In the fourth piece, ‘What Haven’t We Heard?’, Monaghan was joined by Pauline Scanlon for a piece that addressed issues of gender imbalance in traditional Irish music. It is an issue that has been tackled by the Fair Plé movement of which Monaghan and Scanlon are co-founders. The first part was a very effective sonic rendition of gender percentages in traditional music. Monaghan performed a tune against an electronically generated drone, in which the percentage of male and female performers at the tutor concert at a major traditional music festival in 2017 was represented by the notes of the melody. She then told us she would play the same melody again but without the notes that corresponded to the difference in percentage, thus conveying sonically a sense of void and the degree of gender misrepresentation. The second part was a musical adaptation of a text written by Belfast-based poet Maureen Boyle, sung by Scanlon. For the third and last part, Monaghan and Scanlon read a series of anonymous stories collected from women in Irish traditional music which told episodes of discrimination and which were interjected by fragments of popular Irish songs such as ‘Molly Malone’ or ‘Óró sé do bheatha bhaile’. This piece provided a unique platform for these voices to be heard and conveyed a sense of continuity between social reality and musical performance.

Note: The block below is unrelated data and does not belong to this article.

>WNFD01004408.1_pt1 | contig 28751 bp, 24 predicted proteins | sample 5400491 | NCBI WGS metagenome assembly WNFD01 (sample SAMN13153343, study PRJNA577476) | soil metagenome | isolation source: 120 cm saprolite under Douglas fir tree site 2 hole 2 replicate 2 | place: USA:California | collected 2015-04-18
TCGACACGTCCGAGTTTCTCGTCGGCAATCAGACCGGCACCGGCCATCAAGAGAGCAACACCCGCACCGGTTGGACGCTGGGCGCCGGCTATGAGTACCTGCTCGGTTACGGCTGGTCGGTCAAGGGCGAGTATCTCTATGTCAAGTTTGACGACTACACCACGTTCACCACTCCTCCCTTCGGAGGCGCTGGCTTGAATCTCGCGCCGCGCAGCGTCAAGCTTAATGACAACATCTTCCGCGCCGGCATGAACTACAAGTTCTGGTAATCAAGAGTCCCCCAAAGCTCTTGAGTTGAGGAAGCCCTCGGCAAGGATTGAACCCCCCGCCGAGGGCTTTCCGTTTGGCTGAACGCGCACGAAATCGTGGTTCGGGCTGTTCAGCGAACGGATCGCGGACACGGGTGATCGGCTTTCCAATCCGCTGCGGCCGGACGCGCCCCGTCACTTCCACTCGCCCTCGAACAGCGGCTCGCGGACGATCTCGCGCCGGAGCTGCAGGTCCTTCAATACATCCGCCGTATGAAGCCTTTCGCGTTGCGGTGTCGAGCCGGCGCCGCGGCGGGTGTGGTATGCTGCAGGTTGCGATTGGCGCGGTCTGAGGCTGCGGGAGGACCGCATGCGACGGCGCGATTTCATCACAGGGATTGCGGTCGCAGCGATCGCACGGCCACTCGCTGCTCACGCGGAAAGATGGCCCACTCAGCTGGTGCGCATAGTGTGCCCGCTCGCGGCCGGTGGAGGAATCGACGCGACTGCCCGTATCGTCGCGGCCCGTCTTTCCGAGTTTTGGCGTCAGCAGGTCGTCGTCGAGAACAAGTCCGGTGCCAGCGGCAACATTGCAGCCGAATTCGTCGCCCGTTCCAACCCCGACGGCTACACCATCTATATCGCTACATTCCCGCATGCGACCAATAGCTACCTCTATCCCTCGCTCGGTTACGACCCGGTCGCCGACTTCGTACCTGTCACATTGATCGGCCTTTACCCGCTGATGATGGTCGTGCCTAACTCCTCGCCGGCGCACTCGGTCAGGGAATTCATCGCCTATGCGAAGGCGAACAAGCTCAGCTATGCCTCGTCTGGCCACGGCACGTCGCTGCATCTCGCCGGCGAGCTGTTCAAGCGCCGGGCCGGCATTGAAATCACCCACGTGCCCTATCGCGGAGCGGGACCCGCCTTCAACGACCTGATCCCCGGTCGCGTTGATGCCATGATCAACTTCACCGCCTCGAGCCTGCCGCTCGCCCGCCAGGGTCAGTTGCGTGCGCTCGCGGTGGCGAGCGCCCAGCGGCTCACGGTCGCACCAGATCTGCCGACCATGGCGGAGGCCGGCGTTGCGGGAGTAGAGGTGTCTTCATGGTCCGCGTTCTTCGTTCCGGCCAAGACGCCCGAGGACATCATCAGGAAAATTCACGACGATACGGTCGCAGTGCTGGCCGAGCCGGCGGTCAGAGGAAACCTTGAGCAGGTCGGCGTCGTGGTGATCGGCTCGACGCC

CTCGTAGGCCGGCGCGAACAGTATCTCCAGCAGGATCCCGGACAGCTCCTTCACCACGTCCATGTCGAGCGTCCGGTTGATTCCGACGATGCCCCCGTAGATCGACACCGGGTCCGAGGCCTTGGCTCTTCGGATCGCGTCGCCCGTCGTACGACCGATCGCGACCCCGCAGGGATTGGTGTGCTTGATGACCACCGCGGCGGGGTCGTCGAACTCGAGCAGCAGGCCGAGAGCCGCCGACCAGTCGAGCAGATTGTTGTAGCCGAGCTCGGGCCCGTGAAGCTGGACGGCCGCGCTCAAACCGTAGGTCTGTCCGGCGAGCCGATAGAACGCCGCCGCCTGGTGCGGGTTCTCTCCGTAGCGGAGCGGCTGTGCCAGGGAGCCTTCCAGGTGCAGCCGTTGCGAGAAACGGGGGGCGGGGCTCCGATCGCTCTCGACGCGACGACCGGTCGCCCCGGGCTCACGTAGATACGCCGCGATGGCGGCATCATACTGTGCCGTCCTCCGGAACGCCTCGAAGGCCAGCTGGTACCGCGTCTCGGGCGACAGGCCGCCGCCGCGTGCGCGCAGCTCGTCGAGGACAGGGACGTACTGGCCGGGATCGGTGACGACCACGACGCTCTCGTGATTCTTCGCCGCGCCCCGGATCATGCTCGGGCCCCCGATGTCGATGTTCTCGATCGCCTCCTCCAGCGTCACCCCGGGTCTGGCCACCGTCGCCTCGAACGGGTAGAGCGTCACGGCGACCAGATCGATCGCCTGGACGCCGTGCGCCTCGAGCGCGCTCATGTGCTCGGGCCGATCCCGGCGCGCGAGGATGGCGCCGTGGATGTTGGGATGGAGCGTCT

A robotic filter
The fifth and last work was a tribute to her partner’s grandmother and her friends. Monaghan was fascinated by the musicality of their conversation so she recorded it and sampled it. The women voices were played back with a robotic filter but they became clearer as the piece went on. With their words as an acoustic contextual frame, Monaghan harmonised the voices on harp and played a melody over them that followed the natural flow, speed and dynamics of the conversation.